In 1955, Shockley Semiconductor had everything going for it. Headed by a Nobel laureate and home to the industry’s brightest, Shockley Semiconductor was the first high-tech company in what would become Silicon Valley. But for many Shockley employees, the glamor of working under a co-creator of the first transistor quickly lost its luster.
William Shockley celebrates his part in the 1956 Nobel Prize alongside his employees, including Gordon Moore, Robert Noyce, Sheldon Roberts, and Jay Last. Image used courtesy of Computer History
While specialized semiconductor knowledge was notoriously hard to come by in the 1950s, researchers under William Shockley’s watch grappled with a myriad of challenges—including micro-management, impatience, and skepticism. Shockley’s paranoia of internal mutiny even prompted detective-led investigations and threats of lie detector testing.
Furthermore, employees saw Shockley as an incompetent businessman. He maintained a poor rapport with ley investor Arnold Beckman, and his outbursts caused mounting friction. Massive research costs stemming from Shockley’s propensity to project hop were also threatening the company’s future.
The resulting environment within Shockley Semiconductor’s walls was contemptuous, stressful, and stifling. The bubble was destined to burst at any moment. What would happen next would give rise to perhaps the most influential tech octet of the late 1950s onward.
The “Traitorous Eight” Defect—and a Semiconductor Star is Born
By 1957, frustrations had finally come to a head. In the Redwood Room of the Clift Hotel, eight young scientists—including Gordon Moore, Robert Noyce, Julius Blank, Victor Grinich, Jean Hoerni, Eugene Kleiner, Jay Last, and Sheldon Roberts—met to discuss how they might defect from Shockley Semiconductor and form their own company with MIT graduate Robert Noyce at the helm. This summit of brilliant minds (between the ages of 26 and 33) was the first step in building a company that would someday father more than 2,000 spin-out tech companies.
The group possessed every ingredient needed to succeed on paper. Six of them held PhDs. Noyce was a semiconductor researcher, while Grinich was well-versed in electronics. Hoerni brought strong scientific knowledge and managerial skills to the table. Though not all were seasoned professionals, their academic training and apprenticeships under Shockley held immense promise. Finally, their shared contempt, vision, and youthful exuberance propelled them to leave Shockley and create their own company.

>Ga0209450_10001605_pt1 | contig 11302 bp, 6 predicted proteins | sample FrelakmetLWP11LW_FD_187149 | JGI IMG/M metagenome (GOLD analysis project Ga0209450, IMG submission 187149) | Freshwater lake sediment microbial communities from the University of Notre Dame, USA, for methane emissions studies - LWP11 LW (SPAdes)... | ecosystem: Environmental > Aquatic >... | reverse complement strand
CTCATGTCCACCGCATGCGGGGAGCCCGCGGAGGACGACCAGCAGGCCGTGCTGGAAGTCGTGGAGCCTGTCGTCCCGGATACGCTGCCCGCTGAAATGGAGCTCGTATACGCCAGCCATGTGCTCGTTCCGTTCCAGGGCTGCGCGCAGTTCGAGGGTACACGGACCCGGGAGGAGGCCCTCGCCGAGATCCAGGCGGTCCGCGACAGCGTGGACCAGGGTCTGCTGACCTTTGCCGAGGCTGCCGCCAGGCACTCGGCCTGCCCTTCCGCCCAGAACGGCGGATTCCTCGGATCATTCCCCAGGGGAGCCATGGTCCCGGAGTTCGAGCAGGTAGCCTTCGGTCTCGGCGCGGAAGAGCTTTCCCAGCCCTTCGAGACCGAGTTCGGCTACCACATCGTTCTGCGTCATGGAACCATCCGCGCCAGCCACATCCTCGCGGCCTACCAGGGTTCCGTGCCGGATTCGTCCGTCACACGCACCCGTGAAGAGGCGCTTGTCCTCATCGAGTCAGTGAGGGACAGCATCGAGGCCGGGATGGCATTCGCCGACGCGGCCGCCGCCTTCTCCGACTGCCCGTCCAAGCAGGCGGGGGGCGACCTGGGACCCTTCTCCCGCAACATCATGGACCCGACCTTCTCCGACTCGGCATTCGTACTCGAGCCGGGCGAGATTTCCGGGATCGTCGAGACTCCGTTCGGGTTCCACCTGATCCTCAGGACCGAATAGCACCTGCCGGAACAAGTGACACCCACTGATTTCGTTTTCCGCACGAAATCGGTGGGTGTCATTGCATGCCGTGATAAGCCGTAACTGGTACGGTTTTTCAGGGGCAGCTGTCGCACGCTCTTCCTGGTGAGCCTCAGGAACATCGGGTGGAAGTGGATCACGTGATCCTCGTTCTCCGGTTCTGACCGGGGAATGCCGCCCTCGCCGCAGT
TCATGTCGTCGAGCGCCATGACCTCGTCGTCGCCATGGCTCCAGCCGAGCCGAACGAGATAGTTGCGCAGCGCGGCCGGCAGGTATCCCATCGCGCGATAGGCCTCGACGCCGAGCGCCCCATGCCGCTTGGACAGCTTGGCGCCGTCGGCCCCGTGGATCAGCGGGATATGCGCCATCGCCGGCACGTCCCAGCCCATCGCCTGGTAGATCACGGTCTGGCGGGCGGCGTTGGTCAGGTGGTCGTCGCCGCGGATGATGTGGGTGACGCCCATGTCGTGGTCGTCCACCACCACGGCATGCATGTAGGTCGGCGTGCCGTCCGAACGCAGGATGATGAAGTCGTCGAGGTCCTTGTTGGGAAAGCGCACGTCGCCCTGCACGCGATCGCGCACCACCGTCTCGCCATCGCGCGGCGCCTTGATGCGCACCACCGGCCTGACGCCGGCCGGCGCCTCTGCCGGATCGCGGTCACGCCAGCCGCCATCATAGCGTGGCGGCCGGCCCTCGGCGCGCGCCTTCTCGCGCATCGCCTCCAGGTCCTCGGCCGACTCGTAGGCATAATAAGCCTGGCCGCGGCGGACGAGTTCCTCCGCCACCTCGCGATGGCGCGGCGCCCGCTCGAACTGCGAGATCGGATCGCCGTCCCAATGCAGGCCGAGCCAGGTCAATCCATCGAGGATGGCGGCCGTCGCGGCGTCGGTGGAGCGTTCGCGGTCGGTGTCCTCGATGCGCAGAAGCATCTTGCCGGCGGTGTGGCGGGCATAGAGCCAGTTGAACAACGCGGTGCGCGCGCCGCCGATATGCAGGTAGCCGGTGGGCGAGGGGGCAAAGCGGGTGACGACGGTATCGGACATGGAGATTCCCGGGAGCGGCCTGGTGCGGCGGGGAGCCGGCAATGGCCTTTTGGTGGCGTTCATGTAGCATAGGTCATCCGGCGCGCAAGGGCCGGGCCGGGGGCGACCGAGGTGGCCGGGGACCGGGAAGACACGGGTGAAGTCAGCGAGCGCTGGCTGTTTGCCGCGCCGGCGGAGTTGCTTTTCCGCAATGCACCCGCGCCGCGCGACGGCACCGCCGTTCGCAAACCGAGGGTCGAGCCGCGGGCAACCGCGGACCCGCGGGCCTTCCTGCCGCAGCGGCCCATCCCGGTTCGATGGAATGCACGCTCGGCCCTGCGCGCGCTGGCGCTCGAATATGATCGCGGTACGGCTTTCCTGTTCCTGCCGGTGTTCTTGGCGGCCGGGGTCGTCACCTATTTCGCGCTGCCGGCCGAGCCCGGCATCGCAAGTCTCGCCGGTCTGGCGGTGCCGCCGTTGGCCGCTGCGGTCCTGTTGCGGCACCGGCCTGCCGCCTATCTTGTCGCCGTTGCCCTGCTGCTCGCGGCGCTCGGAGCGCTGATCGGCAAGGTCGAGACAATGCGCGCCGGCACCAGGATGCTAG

The “traitorous eight.” Image used courtesy of Intel and PBS
A key challenge the eight faced was convincing others. Geography proved to be a formidable foe in their search for financiers since their west coast locale was largely devoid of bankers and investors. These individuals lived out east, and meetings were therefore much harder to conduct.
The eight men were finally able to connect with experienced bankers from Boston, Arthur Rock and Bud Coyle, who helped them enlist investors. Still, the group of scientists had to navigate a world largely devoid of venture capitalists as we’ve come to know them.
Rock and Coyle approached more than 30 potential companies before one—Fairchild Camera and Instrument—stepped forward. Sherman Fairchild, after whom the company was named, handed them a $1.4 million loan and a $3 million buyout option. This sparked the rise of Fairchild Semiconductor, which would forever change the semiconductor industry and the electrical-engineering field thereafter.
Fairchild’s Rise to Prominence
After securing office space, the group had taken their first major step toward forming a business. Next, Fairchild began hiring a diverse workforce within the Santa Clara Valley—enlisting veterans of the region’s canning industry. This was a far cry from the intimate group that previously set up shop in Grinrich’s home garage.
The young startup quickly found its legs. Teams rapidly created their own workspaces and core components. They were tasked with winding diffusion tubes, growing silicon crystals, and creating manufacturing processes from near scratch. The support from Hoerni (developer of the planar process), Kleiner (administrator of Fairchild), and others was integral in making fast breakthroughs.
From these, Fairchild made its biggest contribution to engineering history: the integrated circuit. Though Texas Instruments has been credited with co-discovering this innovation, Fairchild’s planar process unlocked mass production. Etching every transistor, capacitor, and resistor necessary to build a functioning chip onto one unified surface proved extremely useful. This consolidation enabled much higher yields. It also provided a blueprint for the entire industry. Handcrafting quickly gave way to batch production.
The first IC out of Fairchild in 1960 included four transistors. Image used courtesy of Computer History
While semiconductor enthusiasts worldwide rejoiced, not all were thrilled with Fairchild’s progress. Angered by a perceived betrayal and his new rival’s success, William Shockley lashed out by dubbing the octet the “traitorous eight.” Tensions were exacerbated by Fairchild’s location—a cozy 12 blocks away from Shockley’s facility. The neighboring towns of Palo Alto and Mountain View were quite undeveloped at that time. Each company’s presence resonated that much more, while these early tech players competed for local talent.